The result is that this detrital food base helps support enormous number of birds, reptiles, mammals, fish, and invertebrates. Mangroves serve as nursery areas for many economically important species of fishes and invertebrates as well. Furthermore, many species of shore birds nest among the mangroves including brown pelicans (Pelicanus occidentalis), little blue and tricolored herons (Egretta tricolor), great (Casmerodius albus) and snowy (Egretta thula) egrets, white ibises (Eudocimus albus), and frigate birds (Campbell, 1988; Alden et al., 1998). Birds such as osprey, bald eagle, red-breasted merganser, and roseate spoonbill (Ajaia ajaja) forage near the mangroves, as do otters, mosquito fish, killifish, mangrove salt marsh snakes, snapping and soft-shelled turtles, snook, redfish, snapper, pink shrimp, and baby alligators.
Red mangroves apparently facilitate the process of succession within mangrove systems. Kaplan (1988) defines succession as, "the sequence of events by which a biotic community constantly changes in composition until it achieves near-perfect balance with its environment" (p. 173). The end point of succession is referred to as a climax community, and often takes years and even decades to reach. In mangrove communities, this end point is characterized by the colonization of white mangroves and buttonwoods.
Mangrove propagation (seed production) begins with a yellow waxy flower that transforms into a brown lima bean-shaped embryo known as a propagule. Once in water, the waxy end of the propagule causes it to float vertically, thereby allowing for the seed to be dispersed by water currents. When the propagule comes in sufficient contact with soft bottom, usually at low tide, it lodges in the substrate and begins to drop its roots. Within three years the growing prop-root system begins to alter local currents, slowing water movement and causing suspended particles to begin settling to the bottom. This accumulation of particulate matter and leaf litter slowly transforms the muddy substrate. One acre of mangrove trees drops approximately three tons of leaves per year, further altering the bottom (Kaplan, 1988; Alden et al., 1998).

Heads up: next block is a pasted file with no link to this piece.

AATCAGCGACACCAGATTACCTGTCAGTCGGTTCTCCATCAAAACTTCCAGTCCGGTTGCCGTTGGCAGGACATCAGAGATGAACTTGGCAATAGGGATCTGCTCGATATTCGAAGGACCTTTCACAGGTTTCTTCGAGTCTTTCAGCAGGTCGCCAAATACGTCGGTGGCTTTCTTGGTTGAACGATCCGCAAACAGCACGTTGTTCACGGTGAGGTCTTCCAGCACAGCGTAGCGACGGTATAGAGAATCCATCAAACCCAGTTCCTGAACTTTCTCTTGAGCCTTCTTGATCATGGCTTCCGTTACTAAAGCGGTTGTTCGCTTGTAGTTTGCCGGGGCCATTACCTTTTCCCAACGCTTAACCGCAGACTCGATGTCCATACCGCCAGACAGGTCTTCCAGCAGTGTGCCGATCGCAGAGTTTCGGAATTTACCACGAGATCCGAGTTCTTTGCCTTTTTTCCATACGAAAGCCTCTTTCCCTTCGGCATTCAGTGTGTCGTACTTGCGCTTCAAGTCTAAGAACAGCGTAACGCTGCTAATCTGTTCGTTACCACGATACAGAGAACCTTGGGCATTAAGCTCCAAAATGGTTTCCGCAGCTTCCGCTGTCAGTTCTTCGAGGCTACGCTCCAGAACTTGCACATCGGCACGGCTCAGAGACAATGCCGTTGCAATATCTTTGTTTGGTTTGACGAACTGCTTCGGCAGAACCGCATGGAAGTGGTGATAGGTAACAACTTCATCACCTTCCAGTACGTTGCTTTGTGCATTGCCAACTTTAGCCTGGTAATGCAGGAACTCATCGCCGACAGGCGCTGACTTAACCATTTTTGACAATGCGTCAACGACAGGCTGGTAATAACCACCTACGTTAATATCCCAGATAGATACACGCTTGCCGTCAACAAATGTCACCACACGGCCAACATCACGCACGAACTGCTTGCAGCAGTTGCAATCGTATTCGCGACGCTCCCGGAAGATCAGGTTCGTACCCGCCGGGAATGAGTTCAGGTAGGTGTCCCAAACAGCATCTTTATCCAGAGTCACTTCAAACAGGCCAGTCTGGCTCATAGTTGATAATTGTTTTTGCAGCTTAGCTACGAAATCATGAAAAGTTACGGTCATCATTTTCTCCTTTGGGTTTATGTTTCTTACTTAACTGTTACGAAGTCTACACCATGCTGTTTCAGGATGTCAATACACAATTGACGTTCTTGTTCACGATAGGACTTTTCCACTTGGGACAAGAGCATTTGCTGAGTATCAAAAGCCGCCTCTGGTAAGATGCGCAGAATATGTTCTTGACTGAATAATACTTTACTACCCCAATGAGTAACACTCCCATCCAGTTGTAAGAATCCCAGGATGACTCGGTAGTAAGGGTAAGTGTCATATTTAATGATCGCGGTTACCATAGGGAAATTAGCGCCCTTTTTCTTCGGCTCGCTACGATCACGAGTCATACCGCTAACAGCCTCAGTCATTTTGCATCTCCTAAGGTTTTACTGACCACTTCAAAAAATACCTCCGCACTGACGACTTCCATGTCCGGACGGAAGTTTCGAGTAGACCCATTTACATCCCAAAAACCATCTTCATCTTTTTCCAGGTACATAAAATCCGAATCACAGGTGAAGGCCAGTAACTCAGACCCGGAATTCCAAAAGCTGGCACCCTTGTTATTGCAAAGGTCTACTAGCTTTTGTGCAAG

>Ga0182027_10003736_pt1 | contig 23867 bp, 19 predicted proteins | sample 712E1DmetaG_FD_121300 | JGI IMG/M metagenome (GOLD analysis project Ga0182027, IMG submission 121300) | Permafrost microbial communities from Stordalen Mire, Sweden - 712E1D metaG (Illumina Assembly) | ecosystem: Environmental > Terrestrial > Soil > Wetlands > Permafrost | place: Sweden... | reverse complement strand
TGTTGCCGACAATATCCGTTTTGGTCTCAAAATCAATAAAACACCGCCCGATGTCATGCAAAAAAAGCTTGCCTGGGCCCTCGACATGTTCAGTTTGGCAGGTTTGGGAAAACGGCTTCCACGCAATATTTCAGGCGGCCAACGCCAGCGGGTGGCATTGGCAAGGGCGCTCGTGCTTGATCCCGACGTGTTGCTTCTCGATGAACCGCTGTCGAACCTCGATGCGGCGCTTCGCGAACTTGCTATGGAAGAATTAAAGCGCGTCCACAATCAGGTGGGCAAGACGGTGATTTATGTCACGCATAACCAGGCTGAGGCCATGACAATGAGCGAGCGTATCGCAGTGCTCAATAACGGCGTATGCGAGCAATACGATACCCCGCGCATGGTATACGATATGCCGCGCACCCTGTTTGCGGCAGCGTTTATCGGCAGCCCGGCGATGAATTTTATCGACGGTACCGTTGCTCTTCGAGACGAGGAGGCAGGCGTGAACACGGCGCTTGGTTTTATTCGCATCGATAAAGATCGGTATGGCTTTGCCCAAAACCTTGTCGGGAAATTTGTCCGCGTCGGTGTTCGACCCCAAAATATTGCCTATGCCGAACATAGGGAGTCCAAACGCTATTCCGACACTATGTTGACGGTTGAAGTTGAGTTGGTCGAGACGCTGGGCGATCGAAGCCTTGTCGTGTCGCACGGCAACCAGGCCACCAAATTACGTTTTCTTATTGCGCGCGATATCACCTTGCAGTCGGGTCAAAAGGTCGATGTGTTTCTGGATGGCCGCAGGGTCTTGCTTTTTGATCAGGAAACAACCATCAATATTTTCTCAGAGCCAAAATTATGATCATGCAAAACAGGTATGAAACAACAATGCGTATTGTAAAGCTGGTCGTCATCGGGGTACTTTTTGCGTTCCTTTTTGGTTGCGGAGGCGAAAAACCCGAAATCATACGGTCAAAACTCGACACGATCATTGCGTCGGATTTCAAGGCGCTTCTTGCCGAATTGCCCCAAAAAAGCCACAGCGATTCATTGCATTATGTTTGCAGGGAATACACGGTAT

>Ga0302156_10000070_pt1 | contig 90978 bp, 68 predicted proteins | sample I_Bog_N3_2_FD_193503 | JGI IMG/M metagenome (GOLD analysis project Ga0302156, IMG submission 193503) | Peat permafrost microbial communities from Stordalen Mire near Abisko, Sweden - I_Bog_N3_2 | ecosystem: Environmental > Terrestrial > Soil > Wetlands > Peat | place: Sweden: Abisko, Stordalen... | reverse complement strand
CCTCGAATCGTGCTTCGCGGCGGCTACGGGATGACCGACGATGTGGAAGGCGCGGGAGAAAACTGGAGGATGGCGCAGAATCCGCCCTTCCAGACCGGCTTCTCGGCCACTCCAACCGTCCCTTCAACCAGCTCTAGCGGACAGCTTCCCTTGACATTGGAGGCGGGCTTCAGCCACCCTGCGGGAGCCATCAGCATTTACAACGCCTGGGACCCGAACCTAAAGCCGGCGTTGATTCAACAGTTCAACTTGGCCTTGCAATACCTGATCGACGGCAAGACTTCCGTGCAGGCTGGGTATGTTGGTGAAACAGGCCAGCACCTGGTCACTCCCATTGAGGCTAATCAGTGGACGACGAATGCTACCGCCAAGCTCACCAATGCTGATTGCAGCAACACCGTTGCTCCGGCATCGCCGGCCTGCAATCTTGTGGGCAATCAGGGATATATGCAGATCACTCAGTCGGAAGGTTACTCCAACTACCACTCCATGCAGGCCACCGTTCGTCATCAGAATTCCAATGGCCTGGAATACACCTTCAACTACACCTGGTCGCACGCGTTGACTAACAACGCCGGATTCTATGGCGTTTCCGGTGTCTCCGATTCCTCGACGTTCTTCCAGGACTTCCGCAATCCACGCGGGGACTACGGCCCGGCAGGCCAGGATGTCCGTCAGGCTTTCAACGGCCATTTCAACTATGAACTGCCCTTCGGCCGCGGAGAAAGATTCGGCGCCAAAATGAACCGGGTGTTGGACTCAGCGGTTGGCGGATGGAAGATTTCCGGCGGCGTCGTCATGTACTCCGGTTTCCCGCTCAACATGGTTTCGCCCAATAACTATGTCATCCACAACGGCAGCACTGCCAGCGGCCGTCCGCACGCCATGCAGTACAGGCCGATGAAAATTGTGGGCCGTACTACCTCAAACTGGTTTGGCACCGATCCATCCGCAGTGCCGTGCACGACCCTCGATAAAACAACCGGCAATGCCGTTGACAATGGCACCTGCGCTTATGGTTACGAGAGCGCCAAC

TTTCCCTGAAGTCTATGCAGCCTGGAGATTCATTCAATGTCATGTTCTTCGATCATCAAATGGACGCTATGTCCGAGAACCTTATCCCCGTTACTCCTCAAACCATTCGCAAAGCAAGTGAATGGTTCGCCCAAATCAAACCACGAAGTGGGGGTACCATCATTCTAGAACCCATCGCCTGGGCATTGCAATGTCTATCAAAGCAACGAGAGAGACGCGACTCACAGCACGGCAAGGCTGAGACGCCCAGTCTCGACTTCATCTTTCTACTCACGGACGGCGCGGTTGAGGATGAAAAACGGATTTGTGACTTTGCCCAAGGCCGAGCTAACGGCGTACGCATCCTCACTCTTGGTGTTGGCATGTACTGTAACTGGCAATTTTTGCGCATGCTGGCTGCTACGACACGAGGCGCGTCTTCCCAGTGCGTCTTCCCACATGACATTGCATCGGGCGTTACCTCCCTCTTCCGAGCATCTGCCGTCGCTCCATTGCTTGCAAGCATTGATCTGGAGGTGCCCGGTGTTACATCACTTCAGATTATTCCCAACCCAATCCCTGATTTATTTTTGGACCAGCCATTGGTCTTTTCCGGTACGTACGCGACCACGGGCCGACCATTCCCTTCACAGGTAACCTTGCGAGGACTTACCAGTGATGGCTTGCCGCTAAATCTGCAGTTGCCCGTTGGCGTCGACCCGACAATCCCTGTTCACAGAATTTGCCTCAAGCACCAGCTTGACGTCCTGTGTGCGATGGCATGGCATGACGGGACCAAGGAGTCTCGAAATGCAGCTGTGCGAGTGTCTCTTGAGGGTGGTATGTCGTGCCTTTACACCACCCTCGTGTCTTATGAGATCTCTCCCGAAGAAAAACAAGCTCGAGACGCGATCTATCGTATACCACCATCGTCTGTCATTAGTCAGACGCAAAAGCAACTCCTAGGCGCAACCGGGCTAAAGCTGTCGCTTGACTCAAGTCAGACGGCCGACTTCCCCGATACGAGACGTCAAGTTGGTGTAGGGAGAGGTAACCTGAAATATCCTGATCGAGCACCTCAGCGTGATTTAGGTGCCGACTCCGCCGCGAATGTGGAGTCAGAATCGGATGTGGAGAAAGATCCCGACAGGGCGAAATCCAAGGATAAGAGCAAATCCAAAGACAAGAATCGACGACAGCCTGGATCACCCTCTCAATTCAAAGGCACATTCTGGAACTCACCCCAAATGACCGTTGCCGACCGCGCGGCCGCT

The protein value of this leaf litter is continually increased as it is colonized by mold and bacteria. As the leaves are broken into smaller and smaller particles by both mechanical and biological processes, the surface area of individual particles is greatly increased. When mixed with sand, this coarse organic matter forms a rich, densely packed sediment. Algae move in and help further stabilize the mud. After extensive growth and soil accumulation, supplemented by leaf litter and detrital development, new shrubs and small trees begin to grow. Black mangrove colonization contributes additional leaf-litter, further elevating and drying the area until eventually the more elevated, drier ground encourages the influx of white mangrove and buttonwood, thereby completing the succession process.
The above flora and fauna are as important to a mangrove ecosystem as the system is to the water bodies that it fringes. Mangroves serve to catch garbage such as bottles, cans, bags, etc. before it enters rivers, bays and the ocean. They also filter agricultural and urban runoff such as fertilizers, pesticides, fecal matter, and silt. Mangroves not only protect the water from the land, but they also protect the land from the water. Hurricane Andrew was one of the most devastating storms in Florida’s history. In many areas, the first line of defense against this storm was the coastal mangrove system which provided a buffer against wave action, storm surge, and coastal erosion.